The pewter goblets feature designs such as the Lion of St Mark, which are inspired by the Celtic art in the Book of Kells. Collins explains that he was originally drawn to the artistry of the Book of Kells. “It’s just fantastic”, he says. “There’s nothing like it.”

Not only does Mullingar Pewter preserve Irish heritage through their art, they also have revived the ancient Irish method of pewter production, which dates back 800 years. This traditional process of pewter making involves an old casting technique. Similarly to Wild Goose Studio, the production process for Mullingar Pewter is quite lengthy. The company is able to make up to 100 pewter goblets per week. “Pewter is a lovely material, soft, easy to work with”, notes Collins, “but you have to be very tricky with it…you have to be careful”.

Collins first learned his trade at 17, in a pewter workshop in Nuremberg, Germany, before he was encouraged by his manager to bring the pewter business to Ireland: “I went to Germany because I had an old pen friend. He was a guy who actually spent a couple of weeks in Ireland working with a company up the road and we became friends.”

Collins returned to Ireland with £75,000 from his manager to start Mullingar Pewter about 45 years ago. Collin’s father, Paddy Collins, helped start the business and managed the company’s accounts and sales efforts. At the time, there was only one other pewter business in Ireland, but they used the British method of pewter production. Collins and his father opted to use the ancient Irish technique of pewter, meaning they could add the complex and intricate Celtic designs to their products.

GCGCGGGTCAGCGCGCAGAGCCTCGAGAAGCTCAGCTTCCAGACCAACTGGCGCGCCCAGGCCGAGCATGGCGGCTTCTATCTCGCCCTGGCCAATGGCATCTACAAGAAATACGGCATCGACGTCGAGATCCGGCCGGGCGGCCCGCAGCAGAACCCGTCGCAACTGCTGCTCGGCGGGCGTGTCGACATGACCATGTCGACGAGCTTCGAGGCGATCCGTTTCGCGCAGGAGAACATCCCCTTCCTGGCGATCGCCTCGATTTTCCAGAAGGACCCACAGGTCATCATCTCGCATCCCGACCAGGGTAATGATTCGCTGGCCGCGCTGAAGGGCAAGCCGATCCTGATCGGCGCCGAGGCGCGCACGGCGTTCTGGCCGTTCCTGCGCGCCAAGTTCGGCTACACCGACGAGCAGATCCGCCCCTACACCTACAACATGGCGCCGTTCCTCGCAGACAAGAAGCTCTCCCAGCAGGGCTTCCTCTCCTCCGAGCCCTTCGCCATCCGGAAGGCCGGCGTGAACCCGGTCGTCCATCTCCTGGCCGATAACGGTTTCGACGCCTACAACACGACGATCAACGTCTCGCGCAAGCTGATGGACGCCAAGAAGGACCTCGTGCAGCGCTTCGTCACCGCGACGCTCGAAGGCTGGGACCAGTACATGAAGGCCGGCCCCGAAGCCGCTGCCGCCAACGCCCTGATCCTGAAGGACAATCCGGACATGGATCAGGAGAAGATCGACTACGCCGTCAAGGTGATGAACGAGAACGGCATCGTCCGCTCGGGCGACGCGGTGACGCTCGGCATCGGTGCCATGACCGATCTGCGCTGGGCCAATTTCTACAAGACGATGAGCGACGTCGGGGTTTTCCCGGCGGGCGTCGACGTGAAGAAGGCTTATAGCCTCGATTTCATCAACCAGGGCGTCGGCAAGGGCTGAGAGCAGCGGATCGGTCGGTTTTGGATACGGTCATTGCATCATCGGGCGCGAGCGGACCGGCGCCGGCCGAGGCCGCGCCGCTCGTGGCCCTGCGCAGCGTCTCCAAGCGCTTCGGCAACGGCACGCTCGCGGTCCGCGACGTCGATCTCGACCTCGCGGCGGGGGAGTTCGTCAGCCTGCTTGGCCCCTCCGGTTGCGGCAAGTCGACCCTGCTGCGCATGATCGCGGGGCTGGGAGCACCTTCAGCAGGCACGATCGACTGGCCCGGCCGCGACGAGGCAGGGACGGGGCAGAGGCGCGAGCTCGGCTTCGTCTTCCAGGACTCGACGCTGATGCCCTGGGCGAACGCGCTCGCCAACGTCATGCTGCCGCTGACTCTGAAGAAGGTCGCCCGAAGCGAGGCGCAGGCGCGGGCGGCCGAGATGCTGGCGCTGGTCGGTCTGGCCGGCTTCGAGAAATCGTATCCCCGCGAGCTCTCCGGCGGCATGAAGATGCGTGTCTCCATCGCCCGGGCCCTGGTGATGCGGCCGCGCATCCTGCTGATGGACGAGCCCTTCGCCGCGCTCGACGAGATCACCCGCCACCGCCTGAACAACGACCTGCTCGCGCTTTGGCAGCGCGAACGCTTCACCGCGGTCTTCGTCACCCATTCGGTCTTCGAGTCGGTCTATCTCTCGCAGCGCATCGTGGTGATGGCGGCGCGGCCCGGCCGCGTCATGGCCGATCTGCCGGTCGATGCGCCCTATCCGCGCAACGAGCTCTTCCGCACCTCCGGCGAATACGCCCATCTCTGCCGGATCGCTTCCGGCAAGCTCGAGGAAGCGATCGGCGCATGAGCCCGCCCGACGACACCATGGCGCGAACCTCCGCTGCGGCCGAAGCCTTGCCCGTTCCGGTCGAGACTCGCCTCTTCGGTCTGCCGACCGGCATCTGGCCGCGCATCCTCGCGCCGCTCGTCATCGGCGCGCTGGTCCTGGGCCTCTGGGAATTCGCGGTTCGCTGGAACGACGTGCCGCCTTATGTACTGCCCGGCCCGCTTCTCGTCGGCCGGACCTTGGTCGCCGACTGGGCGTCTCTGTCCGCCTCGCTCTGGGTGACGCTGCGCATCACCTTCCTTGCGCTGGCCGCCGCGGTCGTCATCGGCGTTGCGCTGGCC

While the company has grown in size over the years, Collins admits that US tourists – hundreds and thousands of whom visit Trinity each year – are a very lucrative market.

McCarthy-Fisher from Wild Goose Studio also notes that his company’s products are popular in the American market. He puts it down to Americans’ own emotional attachment to their Irish heritage: “We believe that people need to have some emotional attachment to what they buy and that could just be from visiting a place and wanting to remember it. It could also be that it sparks off something in them which is related to the product.”

Whether you agree with Trinity’s commercialisation or not, it’s heartening to see small, independent businesses offering Trinity’s visitors something authentic and inspired by the very history we often take for granted.